Chari Cohen’s match striker
Ceramicist Chari Cohen always admired the elegance of her mother-in-law’s Shabbat dinner table, laid as it was with stately silver candlesticks and a white tablecloth. She always thought the scene was slightly marred, however, when a basic box of matches would be set next to the finery (more so when a burnt-out match would be placed on the rim of one of the candlesticks). To fix the picture, Cohen – who first learned her trade at the Royal Melbourne Institute of Technology in Melbourne, Australia – created her own line of match strikers. Every mini sculpture has a pot to keep the unlit matches, ridges to lay the charred remains on and a bumpy glaze to strike against. Each piece echoes the artist’s love of Canada’s landscape (she’s originally from Alberta and now lives in Toronto). Rocky outcrops, prairie fields and riverbeds are reflected in the shapes and colours of the clay. From $45 to $75. Through charicohen.com.
This piece originally appeared in the Globe and Mail on Thursday, April 17, 2014.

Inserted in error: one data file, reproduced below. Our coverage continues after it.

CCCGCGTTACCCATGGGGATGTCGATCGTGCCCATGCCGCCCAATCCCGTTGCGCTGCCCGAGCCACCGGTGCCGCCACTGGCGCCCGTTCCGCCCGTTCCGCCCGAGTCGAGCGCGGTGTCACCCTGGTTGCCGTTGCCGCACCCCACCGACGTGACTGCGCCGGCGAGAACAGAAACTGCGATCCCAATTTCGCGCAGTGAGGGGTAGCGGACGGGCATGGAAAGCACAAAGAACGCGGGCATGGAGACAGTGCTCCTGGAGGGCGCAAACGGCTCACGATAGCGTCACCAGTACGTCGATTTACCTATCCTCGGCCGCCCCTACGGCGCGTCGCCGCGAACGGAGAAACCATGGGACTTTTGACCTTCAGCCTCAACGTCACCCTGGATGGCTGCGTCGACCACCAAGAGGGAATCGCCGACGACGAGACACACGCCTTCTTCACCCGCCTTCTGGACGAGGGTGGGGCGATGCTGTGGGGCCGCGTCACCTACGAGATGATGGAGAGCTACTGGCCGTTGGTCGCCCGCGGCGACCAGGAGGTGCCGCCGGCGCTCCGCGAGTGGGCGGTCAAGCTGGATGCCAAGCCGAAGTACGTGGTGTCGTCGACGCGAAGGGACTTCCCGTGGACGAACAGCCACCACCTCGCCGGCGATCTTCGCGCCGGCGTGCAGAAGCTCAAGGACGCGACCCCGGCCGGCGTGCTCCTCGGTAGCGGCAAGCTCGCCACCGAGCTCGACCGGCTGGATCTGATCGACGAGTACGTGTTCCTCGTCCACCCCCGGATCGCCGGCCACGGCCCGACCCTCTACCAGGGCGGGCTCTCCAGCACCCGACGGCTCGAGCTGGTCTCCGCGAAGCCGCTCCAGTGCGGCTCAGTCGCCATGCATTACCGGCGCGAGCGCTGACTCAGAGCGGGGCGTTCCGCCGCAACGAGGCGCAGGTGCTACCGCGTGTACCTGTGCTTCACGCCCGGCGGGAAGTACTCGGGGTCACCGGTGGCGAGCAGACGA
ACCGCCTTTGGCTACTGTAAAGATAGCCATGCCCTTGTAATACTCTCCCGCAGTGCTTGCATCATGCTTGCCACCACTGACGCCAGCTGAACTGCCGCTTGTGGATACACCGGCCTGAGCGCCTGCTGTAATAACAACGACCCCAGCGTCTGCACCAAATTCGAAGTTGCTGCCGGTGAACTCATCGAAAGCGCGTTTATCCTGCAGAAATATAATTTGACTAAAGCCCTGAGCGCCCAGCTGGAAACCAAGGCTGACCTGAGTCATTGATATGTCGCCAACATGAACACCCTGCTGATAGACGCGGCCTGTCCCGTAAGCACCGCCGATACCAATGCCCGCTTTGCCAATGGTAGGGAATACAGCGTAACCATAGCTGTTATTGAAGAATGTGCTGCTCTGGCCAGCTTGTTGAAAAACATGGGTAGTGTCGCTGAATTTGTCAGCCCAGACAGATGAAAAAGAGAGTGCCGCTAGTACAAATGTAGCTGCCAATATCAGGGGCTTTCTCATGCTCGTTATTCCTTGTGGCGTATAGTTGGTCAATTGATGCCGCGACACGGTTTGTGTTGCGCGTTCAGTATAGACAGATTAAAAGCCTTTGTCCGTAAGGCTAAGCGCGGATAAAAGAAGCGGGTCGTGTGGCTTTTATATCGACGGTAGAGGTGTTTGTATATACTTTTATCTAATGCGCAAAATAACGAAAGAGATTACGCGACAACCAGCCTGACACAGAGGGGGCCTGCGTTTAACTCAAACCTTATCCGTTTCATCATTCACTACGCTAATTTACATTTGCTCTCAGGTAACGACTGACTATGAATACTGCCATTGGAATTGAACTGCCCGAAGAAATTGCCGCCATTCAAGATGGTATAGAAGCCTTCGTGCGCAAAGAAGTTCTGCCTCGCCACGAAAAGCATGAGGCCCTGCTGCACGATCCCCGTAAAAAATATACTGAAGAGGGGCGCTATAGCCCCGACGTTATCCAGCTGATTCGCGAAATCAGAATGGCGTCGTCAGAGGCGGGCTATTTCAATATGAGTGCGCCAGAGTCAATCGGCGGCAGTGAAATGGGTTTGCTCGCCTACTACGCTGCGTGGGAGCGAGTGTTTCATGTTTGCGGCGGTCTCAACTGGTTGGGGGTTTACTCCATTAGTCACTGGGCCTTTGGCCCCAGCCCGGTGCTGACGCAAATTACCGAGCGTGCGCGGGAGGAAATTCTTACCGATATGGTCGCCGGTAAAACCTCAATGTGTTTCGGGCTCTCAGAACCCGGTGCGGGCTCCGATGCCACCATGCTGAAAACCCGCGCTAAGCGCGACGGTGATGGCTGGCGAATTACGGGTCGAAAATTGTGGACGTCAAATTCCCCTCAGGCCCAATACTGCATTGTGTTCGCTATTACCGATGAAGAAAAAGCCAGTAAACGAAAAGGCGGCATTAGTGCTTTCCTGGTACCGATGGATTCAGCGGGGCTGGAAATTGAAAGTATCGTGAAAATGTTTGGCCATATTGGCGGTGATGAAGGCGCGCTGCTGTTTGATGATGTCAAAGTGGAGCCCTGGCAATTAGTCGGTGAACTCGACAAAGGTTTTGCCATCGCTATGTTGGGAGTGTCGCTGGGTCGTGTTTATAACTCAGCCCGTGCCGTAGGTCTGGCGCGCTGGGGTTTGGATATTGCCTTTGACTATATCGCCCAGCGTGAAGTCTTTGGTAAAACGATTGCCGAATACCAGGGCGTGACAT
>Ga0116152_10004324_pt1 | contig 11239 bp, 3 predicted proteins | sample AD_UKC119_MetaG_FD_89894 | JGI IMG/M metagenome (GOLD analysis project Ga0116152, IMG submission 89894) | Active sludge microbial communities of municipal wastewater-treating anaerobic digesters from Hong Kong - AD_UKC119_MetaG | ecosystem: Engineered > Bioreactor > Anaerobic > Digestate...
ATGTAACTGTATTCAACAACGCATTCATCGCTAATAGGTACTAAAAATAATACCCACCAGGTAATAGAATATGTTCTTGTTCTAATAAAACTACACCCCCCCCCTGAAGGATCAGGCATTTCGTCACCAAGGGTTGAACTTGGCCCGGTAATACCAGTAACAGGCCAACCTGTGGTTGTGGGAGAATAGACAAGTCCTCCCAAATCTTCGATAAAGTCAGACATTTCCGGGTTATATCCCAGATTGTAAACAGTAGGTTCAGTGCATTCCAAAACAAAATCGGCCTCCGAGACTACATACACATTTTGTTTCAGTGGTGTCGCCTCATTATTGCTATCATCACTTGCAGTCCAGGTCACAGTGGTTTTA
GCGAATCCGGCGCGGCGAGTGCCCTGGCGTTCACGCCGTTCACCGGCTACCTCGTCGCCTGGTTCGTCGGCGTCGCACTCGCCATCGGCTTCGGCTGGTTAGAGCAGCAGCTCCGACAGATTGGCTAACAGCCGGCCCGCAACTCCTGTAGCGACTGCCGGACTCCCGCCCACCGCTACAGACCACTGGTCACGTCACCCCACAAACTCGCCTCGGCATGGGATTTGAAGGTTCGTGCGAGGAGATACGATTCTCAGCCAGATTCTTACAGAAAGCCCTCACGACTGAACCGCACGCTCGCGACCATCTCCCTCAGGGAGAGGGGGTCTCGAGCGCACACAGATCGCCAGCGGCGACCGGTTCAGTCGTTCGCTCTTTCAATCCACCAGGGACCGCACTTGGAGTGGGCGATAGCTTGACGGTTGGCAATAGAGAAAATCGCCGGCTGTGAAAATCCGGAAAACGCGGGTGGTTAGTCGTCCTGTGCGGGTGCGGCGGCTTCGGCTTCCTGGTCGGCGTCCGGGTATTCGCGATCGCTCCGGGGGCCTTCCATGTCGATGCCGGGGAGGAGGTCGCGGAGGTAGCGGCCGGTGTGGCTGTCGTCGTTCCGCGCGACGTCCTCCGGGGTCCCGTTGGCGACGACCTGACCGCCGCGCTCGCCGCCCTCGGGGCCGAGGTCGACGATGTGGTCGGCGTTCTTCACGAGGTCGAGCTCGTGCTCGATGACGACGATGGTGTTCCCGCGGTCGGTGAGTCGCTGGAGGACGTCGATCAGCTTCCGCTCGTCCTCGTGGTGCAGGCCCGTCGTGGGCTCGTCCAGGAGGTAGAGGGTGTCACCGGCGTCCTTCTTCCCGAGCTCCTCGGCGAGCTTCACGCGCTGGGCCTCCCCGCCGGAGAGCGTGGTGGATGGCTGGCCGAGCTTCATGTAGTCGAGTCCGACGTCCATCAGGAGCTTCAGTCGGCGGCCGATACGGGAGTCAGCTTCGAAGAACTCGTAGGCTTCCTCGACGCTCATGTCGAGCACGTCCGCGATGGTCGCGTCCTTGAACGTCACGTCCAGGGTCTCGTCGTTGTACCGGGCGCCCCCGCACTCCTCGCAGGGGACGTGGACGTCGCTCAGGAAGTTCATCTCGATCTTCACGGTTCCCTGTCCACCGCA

Hand-crafted ceramic garden markers
Garden markers are a must for green thumbs who can’t remember where they’ve seeded the beets versus the radishes. They’re particularly necessary before the buds start to grow in the early spring, when one, dirt-filled pot in the windowsill is indistinguishable from the next. JustPotters makes an especially handsome version — slender, ceramic stems with that perfectly-imperfect, rough-edged quality that only comes when something is hand spun. But the Vancouver-based pottery shop is laudable for more than its unique nameplates. It was started in 2006 to give people who face traditional barriers to work — mental or physical disabilities, for example, or problems with addiction — a way to make money and learn new skills. Most don’t come into the studio with a background in clay, but under the training of expert potter Jasmine Wallace — she has a Master’s degree in ceramics from the University of Minnesota and has exhibited across North America — they learn the nuances of the craft and take great pride in creating such beautiful objects. From $21. justpotters.com.
This piece originally appeared in the Globe and Mail on Thursday, April 18, 2013.